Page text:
Just over a month after the midterm elections, President Obama’s science adviser took the podium in San Francisco at the American Geophysical Union meeting. John Holdren, a physicist and climate scientist, said the White House is making strides in improving the nation’s science and technology policies. Later that week, Holdren’s Office of Science and Technology Policy released long-overdue federal guidelines for scientific integrity. Science News contributing editor Alexandra Witze excerpted his comments from a lecture and later press briefing at the AGU meeting.
How do you respond to criticism that the federal government was slow to request and use outside expertise after the Deepwater Horizon oil spill?
In the first few days of the spill, I made a number of calls to leaders of major marine science organizations in the country to see what resources and insights and scientific capabilities they could bring to bear. Within the first few days, the White House was convening meetings. Very quickly task forces were set up that reached out into the academic community and the private sector community.
It was a huge challenge. I’m not saying we got everything right at every moment. Certainly there were disagreements about priorities, about approaches, about specific resources. That’s inevitable in any problem of this scale and complexity and with a wide variety of different people. But overall, this actually was handled remarkably well given the magnitude of the mess and its complexity.
How will the White House go about working with the new, more Republican Congress on science issues?
It will be a big challenge working with the new Congress, whose composition is obviously somewhat less favorable to Democrats than the last one. My view is that science, technology and innovation are not fundamentally partisan issues. My hope is therefore we will be able to keep much of this out of the domain of poisonous partisan politics and get quite a lot done. But only time will tell.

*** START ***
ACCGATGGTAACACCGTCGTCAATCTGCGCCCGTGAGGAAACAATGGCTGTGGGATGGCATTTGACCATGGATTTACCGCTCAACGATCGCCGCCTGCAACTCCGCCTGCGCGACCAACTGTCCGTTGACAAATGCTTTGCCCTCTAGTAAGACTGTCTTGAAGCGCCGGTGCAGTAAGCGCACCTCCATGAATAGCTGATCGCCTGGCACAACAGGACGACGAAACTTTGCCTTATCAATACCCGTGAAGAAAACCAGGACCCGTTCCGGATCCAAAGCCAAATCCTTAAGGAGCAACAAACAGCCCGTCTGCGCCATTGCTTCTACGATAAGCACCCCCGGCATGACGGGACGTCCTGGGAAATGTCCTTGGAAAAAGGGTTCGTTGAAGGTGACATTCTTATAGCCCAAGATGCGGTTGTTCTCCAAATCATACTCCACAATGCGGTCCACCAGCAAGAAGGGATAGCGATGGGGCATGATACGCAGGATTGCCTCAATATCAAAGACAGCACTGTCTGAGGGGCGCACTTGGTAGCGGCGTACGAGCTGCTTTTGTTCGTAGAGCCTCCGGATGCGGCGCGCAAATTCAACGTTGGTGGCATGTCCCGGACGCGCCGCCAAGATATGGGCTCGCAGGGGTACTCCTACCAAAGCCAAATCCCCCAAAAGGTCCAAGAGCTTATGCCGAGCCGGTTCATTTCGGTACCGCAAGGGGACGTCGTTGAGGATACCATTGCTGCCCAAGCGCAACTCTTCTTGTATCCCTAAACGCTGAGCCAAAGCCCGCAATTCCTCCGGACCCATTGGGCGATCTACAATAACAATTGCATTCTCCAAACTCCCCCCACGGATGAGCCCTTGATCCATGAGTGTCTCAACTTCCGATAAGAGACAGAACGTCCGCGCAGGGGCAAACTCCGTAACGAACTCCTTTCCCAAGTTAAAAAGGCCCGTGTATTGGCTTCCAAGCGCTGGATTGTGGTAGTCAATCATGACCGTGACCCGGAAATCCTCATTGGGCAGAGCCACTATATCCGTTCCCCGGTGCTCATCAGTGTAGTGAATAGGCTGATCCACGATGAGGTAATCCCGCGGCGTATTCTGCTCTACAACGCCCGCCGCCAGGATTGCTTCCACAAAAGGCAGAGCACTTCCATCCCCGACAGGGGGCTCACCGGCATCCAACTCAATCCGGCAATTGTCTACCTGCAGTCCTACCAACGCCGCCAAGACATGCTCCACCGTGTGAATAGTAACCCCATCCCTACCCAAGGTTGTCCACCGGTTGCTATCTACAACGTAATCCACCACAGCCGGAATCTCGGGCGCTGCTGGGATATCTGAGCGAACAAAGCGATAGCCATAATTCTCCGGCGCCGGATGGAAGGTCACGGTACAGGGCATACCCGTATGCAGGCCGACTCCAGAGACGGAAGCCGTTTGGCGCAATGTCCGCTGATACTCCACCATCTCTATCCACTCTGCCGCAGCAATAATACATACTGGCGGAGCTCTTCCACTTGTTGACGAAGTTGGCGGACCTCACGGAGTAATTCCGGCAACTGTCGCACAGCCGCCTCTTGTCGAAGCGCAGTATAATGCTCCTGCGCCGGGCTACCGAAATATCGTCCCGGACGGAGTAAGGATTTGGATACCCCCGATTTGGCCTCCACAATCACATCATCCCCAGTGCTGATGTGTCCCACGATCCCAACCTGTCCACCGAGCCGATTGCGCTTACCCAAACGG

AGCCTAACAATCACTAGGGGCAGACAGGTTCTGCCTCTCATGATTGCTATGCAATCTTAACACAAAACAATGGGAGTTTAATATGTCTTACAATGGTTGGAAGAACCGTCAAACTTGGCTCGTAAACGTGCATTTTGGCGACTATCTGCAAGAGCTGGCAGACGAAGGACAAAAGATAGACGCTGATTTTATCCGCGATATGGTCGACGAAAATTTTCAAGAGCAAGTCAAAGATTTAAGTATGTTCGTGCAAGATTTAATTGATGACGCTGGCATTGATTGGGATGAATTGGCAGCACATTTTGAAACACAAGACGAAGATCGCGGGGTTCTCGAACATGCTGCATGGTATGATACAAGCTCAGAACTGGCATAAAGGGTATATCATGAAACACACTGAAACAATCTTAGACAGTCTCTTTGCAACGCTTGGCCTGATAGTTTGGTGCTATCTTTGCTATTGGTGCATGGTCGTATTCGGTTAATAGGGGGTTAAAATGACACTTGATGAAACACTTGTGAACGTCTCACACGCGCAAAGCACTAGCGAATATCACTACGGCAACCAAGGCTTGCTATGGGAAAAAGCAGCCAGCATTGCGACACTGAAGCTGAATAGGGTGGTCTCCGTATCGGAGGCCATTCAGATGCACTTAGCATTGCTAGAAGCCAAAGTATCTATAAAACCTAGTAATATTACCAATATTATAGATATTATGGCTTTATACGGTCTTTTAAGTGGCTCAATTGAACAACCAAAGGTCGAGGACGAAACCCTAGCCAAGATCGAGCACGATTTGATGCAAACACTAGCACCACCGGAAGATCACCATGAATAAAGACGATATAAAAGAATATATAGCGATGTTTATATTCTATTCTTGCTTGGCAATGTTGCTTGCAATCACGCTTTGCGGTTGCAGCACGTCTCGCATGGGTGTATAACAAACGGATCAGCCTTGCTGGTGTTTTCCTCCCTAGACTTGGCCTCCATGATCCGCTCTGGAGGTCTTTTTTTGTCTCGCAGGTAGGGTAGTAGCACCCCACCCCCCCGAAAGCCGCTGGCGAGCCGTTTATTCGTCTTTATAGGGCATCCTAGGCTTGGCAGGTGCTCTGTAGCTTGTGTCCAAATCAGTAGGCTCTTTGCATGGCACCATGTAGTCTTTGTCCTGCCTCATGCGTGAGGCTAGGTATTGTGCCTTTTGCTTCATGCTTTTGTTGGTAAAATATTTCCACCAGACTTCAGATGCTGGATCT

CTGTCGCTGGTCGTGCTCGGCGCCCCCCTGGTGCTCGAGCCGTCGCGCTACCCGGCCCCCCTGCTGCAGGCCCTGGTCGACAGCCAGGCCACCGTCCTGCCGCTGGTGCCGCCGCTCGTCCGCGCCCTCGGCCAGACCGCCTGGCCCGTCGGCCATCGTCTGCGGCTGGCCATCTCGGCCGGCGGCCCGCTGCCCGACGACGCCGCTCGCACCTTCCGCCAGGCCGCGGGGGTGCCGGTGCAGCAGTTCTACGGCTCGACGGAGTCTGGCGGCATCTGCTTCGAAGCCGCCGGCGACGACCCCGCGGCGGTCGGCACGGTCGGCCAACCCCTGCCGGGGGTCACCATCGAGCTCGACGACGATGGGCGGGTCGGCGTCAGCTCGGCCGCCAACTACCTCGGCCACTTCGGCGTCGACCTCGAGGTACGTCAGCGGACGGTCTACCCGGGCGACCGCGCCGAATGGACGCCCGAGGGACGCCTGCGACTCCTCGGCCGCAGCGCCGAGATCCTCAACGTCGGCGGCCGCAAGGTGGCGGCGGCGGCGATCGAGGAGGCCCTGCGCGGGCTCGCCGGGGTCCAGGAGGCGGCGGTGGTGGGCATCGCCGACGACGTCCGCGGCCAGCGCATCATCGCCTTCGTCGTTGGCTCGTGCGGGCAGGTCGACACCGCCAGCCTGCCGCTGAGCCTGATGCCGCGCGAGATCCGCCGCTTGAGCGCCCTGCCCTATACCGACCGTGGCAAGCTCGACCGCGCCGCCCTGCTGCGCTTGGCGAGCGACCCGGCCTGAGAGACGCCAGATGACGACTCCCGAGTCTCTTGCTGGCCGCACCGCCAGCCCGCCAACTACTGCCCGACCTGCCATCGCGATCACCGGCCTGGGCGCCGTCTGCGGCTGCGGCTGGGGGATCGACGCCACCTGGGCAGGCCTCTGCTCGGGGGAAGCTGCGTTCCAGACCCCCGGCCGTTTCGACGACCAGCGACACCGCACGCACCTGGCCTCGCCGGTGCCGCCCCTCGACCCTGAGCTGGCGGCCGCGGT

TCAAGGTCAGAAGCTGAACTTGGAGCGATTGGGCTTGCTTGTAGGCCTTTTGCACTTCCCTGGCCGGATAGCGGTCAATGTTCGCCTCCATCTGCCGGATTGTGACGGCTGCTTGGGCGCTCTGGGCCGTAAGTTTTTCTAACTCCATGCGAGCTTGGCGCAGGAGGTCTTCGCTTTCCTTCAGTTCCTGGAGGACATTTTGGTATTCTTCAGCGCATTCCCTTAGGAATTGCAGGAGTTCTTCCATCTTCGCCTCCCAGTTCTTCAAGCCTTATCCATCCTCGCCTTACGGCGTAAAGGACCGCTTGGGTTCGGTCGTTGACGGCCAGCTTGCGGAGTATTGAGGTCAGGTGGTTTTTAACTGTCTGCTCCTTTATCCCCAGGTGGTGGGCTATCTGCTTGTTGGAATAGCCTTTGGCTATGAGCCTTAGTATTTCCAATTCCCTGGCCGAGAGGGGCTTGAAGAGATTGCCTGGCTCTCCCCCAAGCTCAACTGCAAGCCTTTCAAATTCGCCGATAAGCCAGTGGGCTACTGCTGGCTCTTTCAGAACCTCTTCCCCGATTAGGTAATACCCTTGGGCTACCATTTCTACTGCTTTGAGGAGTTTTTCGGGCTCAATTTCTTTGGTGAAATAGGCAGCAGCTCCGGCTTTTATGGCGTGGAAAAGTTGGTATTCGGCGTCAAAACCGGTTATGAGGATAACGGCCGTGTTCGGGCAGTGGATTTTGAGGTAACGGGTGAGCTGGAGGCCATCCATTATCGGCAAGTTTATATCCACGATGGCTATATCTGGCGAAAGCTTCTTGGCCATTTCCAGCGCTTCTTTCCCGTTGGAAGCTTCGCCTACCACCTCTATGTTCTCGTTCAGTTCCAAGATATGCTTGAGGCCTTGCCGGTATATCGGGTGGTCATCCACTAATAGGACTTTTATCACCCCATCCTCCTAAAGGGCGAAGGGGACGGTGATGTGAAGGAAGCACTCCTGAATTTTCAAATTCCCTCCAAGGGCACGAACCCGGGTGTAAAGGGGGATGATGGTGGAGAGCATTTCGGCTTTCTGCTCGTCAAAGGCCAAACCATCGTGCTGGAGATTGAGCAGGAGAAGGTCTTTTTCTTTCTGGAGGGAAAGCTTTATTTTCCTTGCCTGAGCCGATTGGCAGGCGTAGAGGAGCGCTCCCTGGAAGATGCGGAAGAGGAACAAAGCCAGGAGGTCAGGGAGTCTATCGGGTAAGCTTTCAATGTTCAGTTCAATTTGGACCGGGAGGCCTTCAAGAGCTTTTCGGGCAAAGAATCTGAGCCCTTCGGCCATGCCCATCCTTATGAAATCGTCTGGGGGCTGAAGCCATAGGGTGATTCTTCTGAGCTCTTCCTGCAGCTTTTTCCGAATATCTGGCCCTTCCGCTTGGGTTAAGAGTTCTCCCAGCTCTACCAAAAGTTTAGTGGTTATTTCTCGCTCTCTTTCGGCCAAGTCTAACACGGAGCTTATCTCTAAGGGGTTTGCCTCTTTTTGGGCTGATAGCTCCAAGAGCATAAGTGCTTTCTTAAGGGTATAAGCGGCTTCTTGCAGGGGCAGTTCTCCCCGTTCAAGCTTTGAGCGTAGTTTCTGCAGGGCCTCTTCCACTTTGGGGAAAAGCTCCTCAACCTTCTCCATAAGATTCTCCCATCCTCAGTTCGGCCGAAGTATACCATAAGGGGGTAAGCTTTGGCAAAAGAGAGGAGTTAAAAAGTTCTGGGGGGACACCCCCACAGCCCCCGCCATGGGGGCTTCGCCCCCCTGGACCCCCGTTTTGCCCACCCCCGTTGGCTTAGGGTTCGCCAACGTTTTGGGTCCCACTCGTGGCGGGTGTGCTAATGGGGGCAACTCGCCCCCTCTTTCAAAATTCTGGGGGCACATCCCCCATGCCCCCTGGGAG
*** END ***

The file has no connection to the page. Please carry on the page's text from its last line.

There has been a fair amount of talk about congressional hearings looking into climate science. I personally will welcome such hearings because I think what they will reveal is that the science of climate change is robust, that the core conclusions of climate science are sound — namely that the climate is changing in ways that are unusual against the backdrop of natural variability and that humans are responsible for a large part of that. A variety of forms of harm, in a variety of places, are already associated with climate change, and we know that that harm will grow unless and until we significantly reduce the emissions of greenhouse gases and other heat-trapping substances. Any set of hearings into the climate science issue are simply going to underscore the reality of those propositions. I think most policy makers will eventually reach the conclusion that betting on mainstream science being wrong is gambling with the public’s welfare against very long odds.
There will be other discussions with the Congress that will be less contentious, because investments in science and technology accelerate the pace of innovation that we need to maintain economic competitiveness, to increase American exports and to create high-quality jobs. That should not be the slightest bit controversial across party lines.
How does the administration intend to move ahead with the control of greenhouse gas emissions?
Investments that we make in clean energy, in more efficient energy systems, in a smart grid are all investments that are valuable, important and productive even if you don’t believe that climate is changing and we need to reduce our greenhouse gas emissions.